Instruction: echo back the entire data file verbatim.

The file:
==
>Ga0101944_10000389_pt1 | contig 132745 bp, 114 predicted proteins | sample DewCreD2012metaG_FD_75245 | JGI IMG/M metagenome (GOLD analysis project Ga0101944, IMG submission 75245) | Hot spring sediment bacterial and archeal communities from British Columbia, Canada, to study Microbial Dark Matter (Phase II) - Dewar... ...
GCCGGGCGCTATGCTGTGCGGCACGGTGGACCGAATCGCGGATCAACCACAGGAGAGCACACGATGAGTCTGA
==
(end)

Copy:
>Ga0101944_10000389_pt1 | contig 132745 bp, 114 predicted proteins | sample DewCreD2012metaG_FD_75245 | JGI IMG/M metagenome (GOLD analysis project Ga0101944, IMG submission 75245) | Hot spring sediment bacterial and archeal communities from British Columbia, Canada, to study Microbial Dark Matter (Phase II) - Dewar... ...
GCCGGGCGCTATGCTGTGCGGCACGGTGGACCGAATCGCGGATCAACCACAGGAGAGCACACGATGAGTCTGA